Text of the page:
A Dead Abbot In A Glass Case

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Photos by MJ Klein & Hui-chen

Now that we’re back in Taiwan we can get back to regular posting.  Internet connections in northeastern Thailand are what nightmares are made of.  It took me literally all day to upload some photos to use in this blog post.  I didn’t dare try to actually publish another post from there.  The last time I did publish something from Thailand I had to start over once my connection droppped out and never returned – which is exactly why I’m not a big fan of offloading my local tasks to online services – you can’t use what you can’t connect to.

The old name for the temple is Wat Ban Na Muang (still called that on Google maps).  The new name is Wat Sa Prasan Suk and while the outside was breathtaking, I had no idea was was in store for us on the inside.

There are too many photos to show you here, so you should visit our flickr album and view the rest of them.

Part Two: A Dead Abbot In A Glass Case

Brunty explained to us that these are gods that correspond to the days of the week.  We didn’t know why there were 8 of them though.  This photo was taken near the entrance to the inside of the temple.

Part Two: A Dead Abbot In A Glass Case

A turn to the left and we see the main part of the hall, with the imposing columns.

Part Two: A Dead Abbot In A Glass Case

Part Two: A Dead Abbot In A Glass Case

This is a lifelike figure of the abbot, Achan Bun Mi who died 3 years ago at the age of 95.  But this is not the “abbot in a glass case” although it is a glass case.

You really should read Brunty’s article about this temple.  I was there and yet I still learned a lot from his article.

Part Two: A Dead Abbot In A Glass Case

Part Two: A Dead Abbot In A Glass Case

This is the jade Buddha that Brunty mentioned.  This end of the temple features some very impressive artifacts.

Part Two: A Dead Abbot In A Glass Case

I think this is probably the largest Buddha that we’ve seen yet.  That’s Hui-chen standing in front for reference.

Reclining Buddha

Compare this shot to the previous one and you’ll see how much bigger the sitting Buddha really is.  We thought the reclining Buddha was big!  (Shot taken in October, 2005).

Part Two: A Dead Abbot In A Glass Case

This display of wreaths and flowers are presented to respect the deceased abbot, Achan Bun Mi.

Part Two: A Dead Abbot In A Glass Case

I found this scene quite sad.  Abbot Achan Bun Mi died 3 years ago and they are keeping his body in state in this glass case until his tomb is ready.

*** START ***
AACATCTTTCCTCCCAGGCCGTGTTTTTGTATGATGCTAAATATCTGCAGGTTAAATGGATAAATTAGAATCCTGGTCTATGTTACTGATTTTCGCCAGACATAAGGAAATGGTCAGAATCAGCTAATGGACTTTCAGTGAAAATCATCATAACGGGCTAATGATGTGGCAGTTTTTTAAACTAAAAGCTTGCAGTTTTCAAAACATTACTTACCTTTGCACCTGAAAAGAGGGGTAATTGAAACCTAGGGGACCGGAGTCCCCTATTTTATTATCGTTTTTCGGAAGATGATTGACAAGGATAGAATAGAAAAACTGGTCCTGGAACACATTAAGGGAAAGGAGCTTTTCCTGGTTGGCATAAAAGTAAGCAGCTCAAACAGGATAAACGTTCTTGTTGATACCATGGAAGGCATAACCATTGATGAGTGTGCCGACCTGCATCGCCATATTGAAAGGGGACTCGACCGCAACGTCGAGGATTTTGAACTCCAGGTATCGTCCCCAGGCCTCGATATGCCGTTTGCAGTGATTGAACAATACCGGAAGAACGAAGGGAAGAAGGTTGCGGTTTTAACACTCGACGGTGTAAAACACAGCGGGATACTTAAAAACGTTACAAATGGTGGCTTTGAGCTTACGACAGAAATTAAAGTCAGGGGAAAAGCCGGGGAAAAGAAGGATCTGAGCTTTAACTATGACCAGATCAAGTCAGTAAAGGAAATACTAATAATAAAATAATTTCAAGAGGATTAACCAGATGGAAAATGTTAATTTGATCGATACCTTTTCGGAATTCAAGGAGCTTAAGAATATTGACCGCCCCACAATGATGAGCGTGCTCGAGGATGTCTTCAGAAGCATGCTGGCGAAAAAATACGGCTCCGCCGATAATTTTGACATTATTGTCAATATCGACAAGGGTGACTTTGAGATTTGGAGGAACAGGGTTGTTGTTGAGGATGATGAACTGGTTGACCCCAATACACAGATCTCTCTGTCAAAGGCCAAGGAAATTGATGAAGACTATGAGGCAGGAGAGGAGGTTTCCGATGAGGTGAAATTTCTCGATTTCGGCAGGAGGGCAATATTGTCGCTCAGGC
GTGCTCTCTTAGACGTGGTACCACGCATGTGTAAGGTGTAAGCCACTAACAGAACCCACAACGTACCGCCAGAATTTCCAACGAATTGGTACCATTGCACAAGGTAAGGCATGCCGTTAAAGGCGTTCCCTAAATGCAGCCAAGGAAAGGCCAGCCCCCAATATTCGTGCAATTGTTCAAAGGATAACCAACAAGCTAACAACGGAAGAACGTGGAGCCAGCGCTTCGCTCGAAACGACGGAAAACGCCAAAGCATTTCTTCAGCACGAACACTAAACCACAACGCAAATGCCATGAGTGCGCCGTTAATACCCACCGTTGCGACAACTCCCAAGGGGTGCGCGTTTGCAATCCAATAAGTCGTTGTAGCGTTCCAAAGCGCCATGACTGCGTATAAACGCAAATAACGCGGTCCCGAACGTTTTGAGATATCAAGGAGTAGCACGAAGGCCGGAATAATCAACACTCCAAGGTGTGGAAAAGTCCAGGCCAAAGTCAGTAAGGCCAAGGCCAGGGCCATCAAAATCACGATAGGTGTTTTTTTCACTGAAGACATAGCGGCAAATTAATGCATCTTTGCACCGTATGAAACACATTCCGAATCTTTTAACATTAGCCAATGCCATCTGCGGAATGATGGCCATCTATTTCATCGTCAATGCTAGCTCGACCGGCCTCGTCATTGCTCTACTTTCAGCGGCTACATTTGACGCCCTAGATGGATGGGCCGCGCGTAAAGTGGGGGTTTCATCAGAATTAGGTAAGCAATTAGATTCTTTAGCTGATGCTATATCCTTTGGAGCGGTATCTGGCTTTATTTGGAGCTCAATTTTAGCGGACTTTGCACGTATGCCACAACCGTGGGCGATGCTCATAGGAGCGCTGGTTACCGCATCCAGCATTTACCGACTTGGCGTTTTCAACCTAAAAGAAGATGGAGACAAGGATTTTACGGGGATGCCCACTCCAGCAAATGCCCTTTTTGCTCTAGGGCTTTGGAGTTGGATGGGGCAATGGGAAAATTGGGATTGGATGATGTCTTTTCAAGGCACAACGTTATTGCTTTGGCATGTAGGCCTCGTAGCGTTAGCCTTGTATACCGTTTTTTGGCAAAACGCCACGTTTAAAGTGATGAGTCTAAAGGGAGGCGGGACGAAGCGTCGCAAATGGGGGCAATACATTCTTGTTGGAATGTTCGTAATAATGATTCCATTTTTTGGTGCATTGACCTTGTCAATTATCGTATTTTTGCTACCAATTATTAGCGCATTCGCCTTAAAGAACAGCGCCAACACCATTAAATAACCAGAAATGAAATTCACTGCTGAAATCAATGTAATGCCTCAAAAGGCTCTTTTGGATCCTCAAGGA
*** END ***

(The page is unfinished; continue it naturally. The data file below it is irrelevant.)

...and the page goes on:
Part Two: A Dead Abbot In A Glass Case

Part Two: A Dead Abbot In A Glass Case

This is his tomb currently under construction.  Once completed, the abbot will be creamated and buried there.

I want to thank Brunty again for taking us around Ubon and showing us a great time.  Brunty was our personal taxi for several days, making himself totally at our service for the duration of our stay.  We truly appreciate that, Brunty!

I made a video of our trip to Ubon, featuring this temple.  Please take a look to get the feel of what it was like to be there in person.


Our Visit to Ubon from MJ Klein on Vimeo.

Articles in series Ubon Ratchathani:

  1. Ubon Ratchathani, Part One
  2. A Dead Abbot In A Glass Case
  3. Hungry Fish, A Hoax, and an Awesome Grill Party!
  4. Our Last Day in Ubon
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7 comments

  1. Dear MJ,

    It has been a loooooooong time since I last visited your blog! I really should read more instead of hana hana hana on Flickr too long. ^o^ This is really impressive. I did see some photos about this dead abbot in glass case on your Flickr stream before. Amazing and a bit creepy that a dead abbot can be kept like this though I have known some other dead Taiwanese abbot still look fleshy and rosy. It just occurred to me that this is a big irony to the Egyptian mummification. 😀 Those Egyptian pharohs should have converted to Buddhism and worked on their inner Tao. 😀 Thanks for sharing this precious info and the link to your friend’s.

    1. Yu-Fen » thanks for visiting! i wasn’t sure about the title, but i had initially summarized our trip to Ubon using very simple phrases that i intended to use as titles or sub-titles. glad you didn’t find it upsetting. the scene was rather sad but so unusual that i had to report on it. i have no idea how they preserved his body but it does look rather like a mummy. i didn’t feel that it was proper to ask questions about the preservation method, you understand. the temple had absolutely nothing in English for visitors to read. too bad because from what little i’ve found out, that temple is quite important in the area.

    1. David on Formosa » thanks a lot. sensitive topic, i know. we stayed away from Thailand for a long time but i’m happy to say that our trip was successful business-wise and that we’ll be going back often. thanks for your comments David.

  2. MJ Great pictures, and also reporting. I came across a huge Buddha image yesterday, it makes this one look small. I am going to trek out to it in the near future to get some pictures.

    I had a great time with Hui-chen and you and look forward to meeting all teh Taiwan bloggers hopefully next year.

    1. Brunty » HC took most of the photos – she is really doing a great job handling the D80 i think. i’ll make sure she knows you said that, thanks.

      yes please do go and show us that big Buddha! there are a couple here in Taiwan that i should blog about, too.

      many Taiwan bloggers have expressed a desire to meet you too, Brunty. all you have to do is make it here 🙂

      take care.

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